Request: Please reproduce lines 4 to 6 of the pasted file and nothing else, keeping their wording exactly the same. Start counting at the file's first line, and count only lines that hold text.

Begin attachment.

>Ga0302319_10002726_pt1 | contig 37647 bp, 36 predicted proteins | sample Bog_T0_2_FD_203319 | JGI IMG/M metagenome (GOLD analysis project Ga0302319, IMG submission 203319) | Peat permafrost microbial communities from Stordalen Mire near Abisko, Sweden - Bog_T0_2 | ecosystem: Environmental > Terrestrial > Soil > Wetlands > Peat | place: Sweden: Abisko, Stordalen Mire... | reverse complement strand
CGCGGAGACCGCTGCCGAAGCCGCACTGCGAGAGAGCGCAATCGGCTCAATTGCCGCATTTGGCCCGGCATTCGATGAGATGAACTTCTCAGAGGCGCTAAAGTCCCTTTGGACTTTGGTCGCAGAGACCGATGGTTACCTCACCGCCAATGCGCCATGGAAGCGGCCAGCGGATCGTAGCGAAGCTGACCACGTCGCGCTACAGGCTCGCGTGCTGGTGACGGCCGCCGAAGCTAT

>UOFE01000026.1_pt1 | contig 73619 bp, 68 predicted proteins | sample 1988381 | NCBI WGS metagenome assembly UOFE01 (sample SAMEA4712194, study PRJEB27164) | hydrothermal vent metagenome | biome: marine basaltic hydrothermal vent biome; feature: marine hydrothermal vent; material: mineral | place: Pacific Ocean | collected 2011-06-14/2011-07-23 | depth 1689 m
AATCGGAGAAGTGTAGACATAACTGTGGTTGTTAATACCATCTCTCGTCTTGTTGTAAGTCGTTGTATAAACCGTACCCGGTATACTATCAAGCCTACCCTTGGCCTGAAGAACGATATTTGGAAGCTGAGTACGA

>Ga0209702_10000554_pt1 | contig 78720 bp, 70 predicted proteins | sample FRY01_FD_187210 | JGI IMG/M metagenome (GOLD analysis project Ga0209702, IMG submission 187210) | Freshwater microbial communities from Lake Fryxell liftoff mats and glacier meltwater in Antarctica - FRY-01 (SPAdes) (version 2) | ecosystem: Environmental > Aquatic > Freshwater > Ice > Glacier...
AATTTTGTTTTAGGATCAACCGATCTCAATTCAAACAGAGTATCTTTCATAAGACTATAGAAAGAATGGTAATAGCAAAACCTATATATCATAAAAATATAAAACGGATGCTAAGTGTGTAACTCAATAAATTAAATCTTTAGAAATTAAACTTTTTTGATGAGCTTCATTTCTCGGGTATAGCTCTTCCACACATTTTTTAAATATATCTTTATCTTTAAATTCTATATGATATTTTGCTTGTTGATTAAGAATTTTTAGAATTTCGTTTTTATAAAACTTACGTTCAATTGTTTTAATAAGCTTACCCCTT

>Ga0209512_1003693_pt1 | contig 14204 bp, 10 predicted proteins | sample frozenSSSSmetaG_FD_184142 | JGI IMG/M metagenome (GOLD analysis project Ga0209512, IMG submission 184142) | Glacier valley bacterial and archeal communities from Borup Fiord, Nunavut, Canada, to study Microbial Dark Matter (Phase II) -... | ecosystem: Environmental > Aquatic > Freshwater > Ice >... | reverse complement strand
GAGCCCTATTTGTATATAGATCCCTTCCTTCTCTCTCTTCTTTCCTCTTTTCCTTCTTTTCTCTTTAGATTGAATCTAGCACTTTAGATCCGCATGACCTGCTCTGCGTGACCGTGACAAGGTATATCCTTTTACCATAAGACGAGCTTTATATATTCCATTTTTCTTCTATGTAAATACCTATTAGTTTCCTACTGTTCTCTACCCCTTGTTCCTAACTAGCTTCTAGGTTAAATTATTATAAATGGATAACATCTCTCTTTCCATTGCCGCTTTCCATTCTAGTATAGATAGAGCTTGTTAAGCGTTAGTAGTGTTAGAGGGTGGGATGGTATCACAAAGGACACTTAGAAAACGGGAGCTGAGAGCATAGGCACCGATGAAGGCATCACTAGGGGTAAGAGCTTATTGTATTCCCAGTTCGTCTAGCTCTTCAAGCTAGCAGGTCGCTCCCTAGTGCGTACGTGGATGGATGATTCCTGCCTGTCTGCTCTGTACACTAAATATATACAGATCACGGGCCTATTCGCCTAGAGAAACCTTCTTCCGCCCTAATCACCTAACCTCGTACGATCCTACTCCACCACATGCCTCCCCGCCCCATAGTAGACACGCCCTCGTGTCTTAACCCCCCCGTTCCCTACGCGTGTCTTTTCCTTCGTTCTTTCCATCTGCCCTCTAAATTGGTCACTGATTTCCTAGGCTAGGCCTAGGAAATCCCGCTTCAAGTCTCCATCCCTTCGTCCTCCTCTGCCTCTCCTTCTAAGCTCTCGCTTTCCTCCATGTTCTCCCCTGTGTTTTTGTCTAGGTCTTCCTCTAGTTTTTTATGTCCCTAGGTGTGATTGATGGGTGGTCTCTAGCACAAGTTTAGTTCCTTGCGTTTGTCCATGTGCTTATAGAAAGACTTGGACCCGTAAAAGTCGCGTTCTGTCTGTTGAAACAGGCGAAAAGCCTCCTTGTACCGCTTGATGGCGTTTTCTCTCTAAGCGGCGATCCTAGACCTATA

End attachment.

AATCGGAGAAGTGTAGACATAACTGTGGTTGTTAATACCATCTCTCGTCTTGTTGTAAGTCGTTGTATAAACCGTACCCGGTATACTATCAAGCCTACCCTTGGCCTGAAGAACGATATTTGGAAGCTGAGTACGA

>Ga0209702_10000554_pt1 | contig 78720 bp, 70 predicted proteins | sample FRY01_FD_187210 | JGI IMG/M metagenome (GOLD analysis project Ga0209702, IMG submission 187210) | Freshwater microbial communities from Lake Fryxell liftoff mats and glacier meltwater in Antarctica - FRY-01 (SPAdes) (version 2) | ecosystem: Environmental > Aquatic > Freshwater > Ice > Glacier...
AATTTTGTTTTAGGATCAACCGATCTCAATTCAAACAGAGTATCTTTCATAAGACTATAGAAAGAATGGTAATAGCAAAACCTATATATCATAAAAATATAAAACGGATGCTAAGTGTGTAACTCAATAAATTAAATCTTTAGAAATTAAACTTTTTTGATGAGCTTCATTTCTCGGGTATAGCTCTTCCACACATTTTTTAAATATATCTTTATCTTTAAATTCTATATGATATTTTGCTTGTTGATTAAGAATTTTTAGAATTTCGTTTTTATAAAACTTACGTTCAATTGTTTTAATAAGCTTACCCCTT